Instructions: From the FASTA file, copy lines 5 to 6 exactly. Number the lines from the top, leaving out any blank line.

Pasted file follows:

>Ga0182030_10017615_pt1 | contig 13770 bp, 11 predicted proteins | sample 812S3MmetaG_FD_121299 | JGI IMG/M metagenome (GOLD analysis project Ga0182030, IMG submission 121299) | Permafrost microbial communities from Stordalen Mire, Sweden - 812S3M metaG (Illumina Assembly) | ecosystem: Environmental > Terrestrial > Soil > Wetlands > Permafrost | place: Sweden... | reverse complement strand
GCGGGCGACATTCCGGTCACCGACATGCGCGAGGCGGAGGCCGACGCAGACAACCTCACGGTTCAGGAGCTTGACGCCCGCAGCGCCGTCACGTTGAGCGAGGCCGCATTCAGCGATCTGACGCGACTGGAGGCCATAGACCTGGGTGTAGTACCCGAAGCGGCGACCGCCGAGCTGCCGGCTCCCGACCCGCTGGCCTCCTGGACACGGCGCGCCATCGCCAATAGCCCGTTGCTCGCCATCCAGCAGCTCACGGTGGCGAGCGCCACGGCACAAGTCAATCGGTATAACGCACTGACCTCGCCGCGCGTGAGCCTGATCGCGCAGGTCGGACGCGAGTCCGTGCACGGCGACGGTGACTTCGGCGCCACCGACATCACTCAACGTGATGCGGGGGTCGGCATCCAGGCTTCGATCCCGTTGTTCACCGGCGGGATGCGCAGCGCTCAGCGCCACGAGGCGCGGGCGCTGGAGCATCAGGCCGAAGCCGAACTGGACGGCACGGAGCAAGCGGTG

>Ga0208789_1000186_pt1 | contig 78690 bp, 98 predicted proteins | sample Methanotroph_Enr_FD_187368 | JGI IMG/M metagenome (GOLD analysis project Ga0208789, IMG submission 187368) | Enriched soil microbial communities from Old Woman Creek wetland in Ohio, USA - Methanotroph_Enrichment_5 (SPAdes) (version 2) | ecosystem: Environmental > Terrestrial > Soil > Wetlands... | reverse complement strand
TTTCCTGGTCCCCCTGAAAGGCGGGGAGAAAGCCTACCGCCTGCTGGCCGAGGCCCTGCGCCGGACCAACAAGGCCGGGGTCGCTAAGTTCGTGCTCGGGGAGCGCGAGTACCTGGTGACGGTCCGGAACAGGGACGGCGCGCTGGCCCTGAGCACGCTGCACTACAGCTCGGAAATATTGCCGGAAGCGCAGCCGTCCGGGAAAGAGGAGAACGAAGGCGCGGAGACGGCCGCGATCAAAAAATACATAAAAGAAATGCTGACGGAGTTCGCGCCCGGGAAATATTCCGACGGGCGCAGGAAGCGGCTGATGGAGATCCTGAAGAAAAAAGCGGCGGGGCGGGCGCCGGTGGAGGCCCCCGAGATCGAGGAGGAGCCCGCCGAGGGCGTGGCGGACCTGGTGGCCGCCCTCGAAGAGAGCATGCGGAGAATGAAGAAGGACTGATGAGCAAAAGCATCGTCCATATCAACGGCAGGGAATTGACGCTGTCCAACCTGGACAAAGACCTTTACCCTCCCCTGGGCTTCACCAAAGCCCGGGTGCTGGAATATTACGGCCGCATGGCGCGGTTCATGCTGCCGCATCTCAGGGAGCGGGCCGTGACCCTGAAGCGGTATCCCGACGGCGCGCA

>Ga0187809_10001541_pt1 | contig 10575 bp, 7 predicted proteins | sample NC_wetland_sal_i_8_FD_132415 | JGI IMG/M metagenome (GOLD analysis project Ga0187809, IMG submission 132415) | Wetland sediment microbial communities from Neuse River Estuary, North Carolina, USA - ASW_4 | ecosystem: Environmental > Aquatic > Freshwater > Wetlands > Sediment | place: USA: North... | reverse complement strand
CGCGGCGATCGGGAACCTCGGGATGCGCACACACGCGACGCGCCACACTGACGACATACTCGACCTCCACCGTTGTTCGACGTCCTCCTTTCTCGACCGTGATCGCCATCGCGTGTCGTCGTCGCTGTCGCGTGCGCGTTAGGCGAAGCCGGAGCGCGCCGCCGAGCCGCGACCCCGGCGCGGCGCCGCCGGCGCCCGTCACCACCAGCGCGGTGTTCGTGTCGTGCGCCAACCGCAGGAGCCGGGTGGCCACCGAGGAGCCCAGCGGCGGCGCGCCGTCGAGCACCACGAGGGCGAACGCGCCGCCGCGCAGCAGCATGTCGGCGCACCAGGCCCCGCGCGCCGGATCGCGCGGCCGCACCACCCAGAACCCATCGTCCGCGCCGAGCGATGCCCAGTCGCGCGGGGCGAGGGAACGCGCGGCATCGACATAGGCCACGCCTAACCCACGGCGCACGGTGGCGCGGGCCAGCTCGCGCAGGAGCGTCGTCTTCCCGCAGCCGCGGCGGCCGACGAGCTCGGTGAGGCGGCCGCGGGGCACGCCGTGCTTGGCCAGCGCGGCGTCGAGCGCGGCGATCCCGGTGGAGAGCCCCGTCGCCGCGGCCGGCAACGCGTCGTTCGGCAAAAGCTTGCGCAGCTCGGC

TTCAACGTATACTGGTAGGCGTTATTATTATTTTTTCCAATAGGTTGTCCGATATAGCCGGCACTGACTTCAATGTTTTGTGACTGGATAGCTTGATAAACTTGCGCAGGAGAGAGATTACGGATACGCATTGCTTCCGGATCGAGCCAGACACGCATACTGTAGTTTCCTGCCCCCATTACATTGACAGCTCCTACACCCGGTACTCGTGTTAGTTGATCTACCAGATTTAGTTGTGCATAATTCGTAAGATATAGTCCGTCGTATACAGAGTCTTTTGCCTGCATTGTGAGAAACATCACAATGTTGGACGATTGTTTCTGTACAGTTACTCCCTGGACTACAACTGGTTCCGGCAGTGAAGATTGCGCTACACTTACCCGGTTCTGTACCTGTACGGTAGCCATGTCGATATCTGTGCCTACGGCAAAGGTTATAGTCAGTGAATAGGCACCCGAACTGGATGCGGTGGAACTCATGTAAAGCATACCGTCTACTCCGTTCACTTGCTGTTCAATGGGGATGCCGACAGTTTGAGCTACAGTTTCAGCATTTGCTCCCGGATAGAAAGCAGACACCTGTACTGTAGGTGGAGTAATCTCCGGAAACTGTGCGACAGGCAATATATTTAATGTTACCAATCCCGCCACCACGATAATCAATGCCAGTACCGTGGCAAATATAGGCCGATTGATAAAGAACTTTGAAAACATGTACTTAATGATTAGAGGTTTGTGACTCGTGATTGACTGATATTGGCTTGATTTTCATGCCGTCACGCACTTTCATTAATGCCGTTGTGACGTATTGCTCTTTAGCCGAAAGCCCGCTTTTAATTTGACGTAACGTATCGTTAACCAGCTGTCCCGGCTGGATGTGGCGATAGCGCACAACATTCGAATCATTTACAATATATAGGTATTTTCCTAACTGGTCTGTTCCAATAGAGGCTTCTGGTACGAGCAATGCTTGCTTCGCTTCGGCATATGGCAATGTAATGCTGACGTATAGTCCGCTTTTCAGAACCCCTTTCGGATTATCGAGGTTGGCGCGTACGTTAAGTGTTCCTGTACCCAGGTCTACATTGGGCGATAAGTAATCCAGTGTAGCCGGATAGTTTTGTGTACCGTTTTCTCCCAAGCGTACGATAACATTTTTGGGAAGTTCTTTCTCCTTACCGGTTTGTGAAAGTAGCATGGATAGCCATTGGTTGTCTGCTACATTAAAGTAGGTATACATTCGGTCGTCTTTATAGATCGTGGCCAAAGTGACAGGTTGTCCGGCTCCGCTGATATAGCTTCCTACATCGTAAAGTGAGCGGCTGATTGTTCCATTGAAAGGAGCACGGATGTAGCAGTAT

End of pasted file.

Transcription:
>Ga0187809_10001541_pt1 | contig 10575 bp, 7 predicted proteins | sample NC_wetland_sal_i_8_FD_132415 | JGI IMG/M metagenome (GOLD analysis project Ga0187809, IMG submission 132415) | Wetland sediment microbial communities from Neuse River Estuary, North Carolina, USA - ASW_4 | ecosystem: Environmental > Aquatic > Freshwater > Wetlands > Sediment | place: USA: North... | reverse complement strand
CGCGGCGATCGGGAACCTCGGGATGCGCACACACGCGACGCGCCACACTGACGACATACTCGACCTCCACCGTTGTTCGACGTCCTCCTTTCTCGACCGTGATCGCCATCGCGTGTCGTCGTCGCTGTCGCGTGCGCGTTAGGCGAAGCCGGAGCGCGCCGCCGAGCCGCGACCCCGGCGCGGCGCCGCCGGCGCCCGTCACCACCAGCGCGGTGTTCGTGTCGTGCGCCAACCGCAGGAGCCGGGTGGCCACCGAGGAGCCCAGCGGCGGCGCGCCGTCGAGCACCACGAGGGCGAACGCGCCGCCGCGCAGCAGCATGTCGGCGCACCAGGCCCCGCGCGCCGGATCGCGCGGCCGCACCACCCAGAACCCATCGTCCGCGCCGAGCGATGCCCAGTCGCGCGGGGCGAGGGAACGCGCGGCATCGACATAGGCCACGCCTAACCCACGGCGCACGGTGGCGCGGGCCAGCTCGCGCAGGAGCGTCGTCTTCCCGCAGCCGCGGCGGCCGACGAGCTCGGTGAGGCGGCCGCGGGGCACGCCGTGCTTGGCCAGCGCGGCGTCGAGCGCGGCGATCCCGGTGGAGAGCCCCGTCGCCGCGGCCGGCAACGCGTCGTTCGGCAAAAGCTTGCGCAGCTCGGC